CSR pricing shows investors regaining appetite for floats

A flood of stock market flotations was predicted yesterday by brokers after three companies made highly bullish announcements regarding initial public offerings (IPOs).

Cambridge Silicon Radio (CSR), the technology group, announced it had raised £78.7m from its IPO with shares being priced by broker CSFB at 200p, at the top of its 160p-200p range. The shares closed the day at 246.25p revealing strong demand. At the same time Eircom, Ireland's biggest telecoms group, announced plans to float on the London market in the first half of March, raising at least ¤300m and valuing the business at ¤3.5bn, including ¤2.2bn of debt. OHM, a new oil exploration company, also said it would proceed with its £30m flotation, while on Wednesday Civica, another technology company, said it planned to float with a value of £79.2m.

There is now a growing list of companies preparing to come to the market with nearly 40 companies already planning IPOs, both on the full, official list of the London Stock Exchange (LSE) and on AIM, the LSE's junior market. The activity is expected to increase as the year develops, making 2004 almost certainly the busiest year for floats since the height of the boom in 2000. According to LSE figures, there were just 17 floats in the whole of 2003 on the main market, with a value of £4.7bn, while AIM saw 66 IPOs in 2003 with a total of £1.6bn.

Brokers believe that institutions are showing a renewed appetite for good quality companies but are far more discerning than in the previous technology-led IPO boom. Tim Linacre, the chief executive of capital markets at Lazard, the investment bank which recently bought brokers Panmure Gordon, said: "There is appetite for good quality companies without a doubt, but institutions are being very selective so advisers are having to be careful. Institutions are being very straightforward and severe. They are looking at businesses and saying: 'If we invest in this, will we make money?' They want the IPO to be properly done, the business to be in excellent shape with a strong growth story, and properly priced and structured."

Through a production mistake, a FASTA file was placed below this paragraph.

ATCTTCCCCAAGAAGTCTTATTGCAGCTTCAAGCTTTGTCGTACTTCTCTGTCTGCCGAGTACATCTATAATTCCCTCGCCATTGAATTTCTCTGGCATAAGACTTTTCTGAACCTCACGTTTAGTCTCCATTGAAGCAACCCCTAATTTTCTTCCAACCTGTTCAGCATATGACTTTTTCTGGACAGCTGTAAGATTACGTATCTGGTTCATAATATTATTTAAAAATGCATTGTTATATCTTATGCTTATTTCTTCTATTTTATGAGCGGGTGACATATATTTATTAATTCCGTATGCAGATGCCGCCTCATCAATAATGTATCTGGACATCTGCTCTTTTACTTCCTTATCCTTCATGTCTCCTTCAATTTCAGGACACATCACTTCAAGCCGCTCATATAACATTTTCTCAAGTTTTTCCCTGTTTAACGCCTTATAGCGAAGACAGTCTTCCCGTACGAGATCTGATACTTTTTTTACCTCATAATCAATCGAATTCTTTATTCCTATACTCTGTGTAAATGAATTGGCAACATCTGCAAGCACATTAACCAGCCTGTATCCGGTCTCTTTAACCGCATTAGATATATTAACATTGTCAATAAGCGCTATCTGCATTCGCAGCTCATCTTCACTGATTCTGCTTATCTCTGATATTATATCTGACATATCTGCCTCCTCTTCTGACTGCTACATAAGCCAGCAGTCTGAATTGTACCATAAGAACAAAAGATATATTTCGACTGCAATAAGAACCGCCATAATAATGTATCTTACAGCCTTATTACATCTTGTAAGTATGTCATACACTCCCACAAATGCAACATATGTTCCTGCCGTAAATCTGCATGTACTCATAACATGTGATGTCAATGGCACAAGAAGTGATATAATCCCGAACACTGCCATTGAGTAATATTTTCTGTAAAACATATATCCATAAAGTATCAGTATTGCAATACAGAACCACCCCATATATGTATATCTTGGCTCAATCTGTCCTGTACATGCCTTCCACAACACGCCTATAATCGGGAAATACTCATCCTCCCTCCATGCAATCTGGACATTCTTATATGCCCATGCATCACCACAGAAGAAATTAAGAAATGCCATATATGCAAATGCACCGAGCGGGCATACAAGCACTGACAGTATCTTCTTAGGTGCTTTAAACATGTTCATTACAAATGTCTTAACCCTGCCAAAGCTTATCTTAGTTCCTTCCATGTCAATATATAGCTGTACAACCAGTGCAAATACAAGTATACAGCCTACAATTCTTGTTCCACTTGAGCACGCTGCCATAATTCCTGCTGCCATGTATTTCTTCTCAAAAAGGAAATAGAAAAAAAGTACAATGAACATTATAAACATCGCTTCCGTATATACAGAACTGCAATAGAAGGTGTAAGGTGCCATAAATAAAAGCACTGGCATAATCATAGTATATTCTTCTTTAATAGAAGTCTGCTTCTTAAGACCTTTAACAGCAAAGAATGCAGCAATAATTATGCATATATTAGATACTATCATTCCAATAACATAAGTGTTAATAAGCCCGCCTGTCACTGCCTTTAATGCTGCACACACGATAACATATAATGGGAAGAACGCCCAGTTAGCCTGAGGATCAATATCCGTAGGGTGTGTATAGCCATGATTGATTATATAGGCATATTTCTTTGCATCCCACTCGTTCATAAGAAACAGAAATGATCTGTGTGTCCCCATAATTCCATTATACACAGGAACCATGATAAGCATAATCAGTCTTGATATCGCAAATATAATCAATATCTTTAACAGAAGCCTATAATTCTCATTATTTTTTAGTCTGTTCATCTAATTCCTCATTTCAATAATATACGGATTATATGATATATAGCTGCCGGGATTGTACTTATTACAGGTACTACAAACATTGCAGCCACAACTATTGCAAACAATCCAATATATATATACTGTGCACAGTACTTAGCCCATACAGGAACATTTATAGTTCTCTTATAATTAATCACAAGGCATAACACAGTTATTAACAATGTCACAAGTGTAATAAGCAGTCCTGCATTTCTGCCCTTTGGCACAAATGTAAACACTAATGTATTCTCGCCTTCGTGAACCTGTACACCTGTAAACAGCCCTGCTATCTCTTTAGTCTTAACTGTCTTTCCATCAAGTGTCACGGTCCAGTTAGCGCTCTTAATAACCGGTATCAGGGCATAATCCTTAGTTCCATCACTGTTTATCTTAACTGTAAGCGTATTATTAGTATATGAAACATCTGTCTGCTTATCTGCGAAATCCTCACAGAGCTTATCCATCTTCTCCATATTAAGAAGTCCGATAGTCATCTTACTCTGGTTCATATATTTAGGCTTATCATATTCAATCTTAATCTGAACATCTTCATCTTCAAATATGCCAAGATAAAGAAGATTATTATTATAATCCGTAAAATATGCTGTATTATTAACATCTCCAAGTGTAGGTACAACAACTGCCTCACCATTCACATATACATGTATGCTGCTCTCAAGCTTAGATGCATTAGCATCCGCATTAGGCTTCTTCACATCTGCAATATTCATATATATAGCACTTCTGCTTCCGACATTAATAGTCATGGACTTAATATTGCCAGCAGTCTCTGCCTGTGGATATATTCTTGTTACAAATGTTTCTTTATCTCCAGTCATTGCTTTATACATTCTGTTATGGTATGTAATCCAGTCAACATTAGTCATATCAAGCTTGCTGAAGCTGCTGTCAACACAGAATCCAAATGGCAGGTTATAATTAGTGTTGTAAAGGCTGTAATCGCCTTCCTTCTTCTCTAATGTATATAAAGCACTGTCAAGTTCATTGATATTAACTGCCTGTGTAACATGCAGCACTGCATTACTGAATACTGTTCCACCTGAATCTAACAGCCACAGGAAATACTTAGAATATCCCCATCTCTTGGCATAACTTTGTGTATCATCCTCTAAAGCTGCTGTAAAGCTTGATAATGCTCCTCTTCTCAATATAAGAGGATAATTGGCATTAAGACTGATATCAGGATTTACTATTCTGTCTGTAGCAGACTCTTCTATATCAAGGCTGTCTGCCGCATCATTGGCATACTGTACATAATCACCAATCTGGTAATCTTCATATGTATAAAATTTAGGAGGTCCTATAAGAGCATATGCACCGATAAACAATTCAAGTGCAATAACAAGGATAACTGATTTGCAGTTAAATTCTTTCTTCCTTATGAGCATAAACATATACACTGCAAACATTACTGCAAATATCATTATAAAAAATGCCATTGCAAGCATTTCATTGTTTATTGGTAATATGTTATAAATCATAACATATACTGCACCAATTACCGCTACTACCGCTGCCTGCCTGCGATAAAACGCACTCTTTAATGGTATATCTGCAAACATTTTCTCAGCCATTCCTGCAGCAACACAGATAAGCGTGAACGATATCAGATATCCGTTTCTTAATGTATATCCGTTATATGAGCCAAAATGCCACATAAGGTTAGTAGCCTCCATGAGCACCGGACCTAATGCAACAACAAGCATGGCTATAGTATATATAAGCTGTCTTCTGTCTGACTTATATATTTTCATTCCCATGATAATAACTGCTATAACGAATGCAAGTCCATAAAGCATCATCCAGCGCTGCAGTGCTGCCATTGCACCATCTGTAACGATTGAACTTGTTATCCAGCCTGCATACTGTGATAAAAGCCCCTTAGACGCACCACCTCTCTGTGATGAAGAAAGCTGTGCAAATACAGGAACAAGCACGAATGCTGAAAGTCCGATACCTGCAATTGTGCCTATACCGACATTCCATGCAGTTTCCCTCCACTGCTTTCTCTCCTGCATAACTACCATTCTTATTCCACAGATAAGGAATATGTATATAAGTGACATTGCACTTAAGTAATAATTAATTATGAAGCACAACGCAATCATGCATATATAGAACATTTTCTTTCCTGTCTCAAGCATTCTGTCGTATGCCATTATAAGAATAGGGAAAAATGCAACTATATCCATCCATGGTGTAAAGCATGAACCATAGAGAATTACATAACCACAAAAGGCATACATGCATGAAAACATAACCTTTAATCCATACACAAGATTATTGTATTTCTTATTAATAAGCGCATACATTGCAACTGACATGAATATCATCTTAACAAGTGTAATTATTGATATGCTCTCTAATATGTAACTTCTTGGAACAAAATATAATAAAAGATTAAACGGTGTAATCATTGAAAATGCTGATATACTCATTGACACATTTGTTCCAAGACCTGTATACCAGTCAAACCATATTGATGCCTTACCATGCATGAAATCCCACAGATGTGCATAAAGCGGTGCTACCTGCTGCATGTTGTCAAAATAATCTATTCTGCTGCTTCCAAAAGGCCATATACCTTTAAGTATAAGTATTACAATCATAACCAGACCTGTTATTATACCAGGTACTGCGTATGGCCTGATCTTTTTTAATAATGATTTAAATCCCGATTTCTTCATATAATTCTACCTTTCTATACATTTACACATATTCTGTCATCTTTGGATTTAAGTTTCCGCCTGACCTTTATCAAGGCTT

Brokers are coming up with ways for good quality privately owned companies to float, allowing their backers to sell 100 per cent of their holdings, further encouraging IPO activity.

Numis, for instance, is floating Centaur, a media company, for about £140m-£150m. It has formed a new company to buy the business, which it pays for by simultaneously issuing shares to institutions. This is a new form of the so called "accelerated" IPO pioneered by Collins Stewart to handle last year's Center Parcs float. Centaur pulled a float in 2001, since when profits declined but investors are still keen to back the group, further reflecting the strength of the IPO market.

Start your day with The Independent, sign up for daily news emails
  • Get to the point
Latest stories from i100
Have you tried new the Independent Digital Edition apps?
Independent Dating
and  

By clicking 'Search' you
are agreeing to our
Terms of Use.

iJobs Job Widget
iJobs Money & Business

Recruitment Genius: Financial Adviser

£20000 - £60000 per annum: Recruitment Genius: Are you recently QCA Level 4 qu...

SThree: Graduate Recruitment Resourcer

£20000 - £22500 per annum + OTE £30K: SThree: SThree Group have been well esta...

Guru Careers: Application Support Analyst / 1st Line Support

£25 - 30k: Guru Careers: We are seeking an Application Support Analyst / 1st L...

Guru Careers: .NET Developer / Web Developer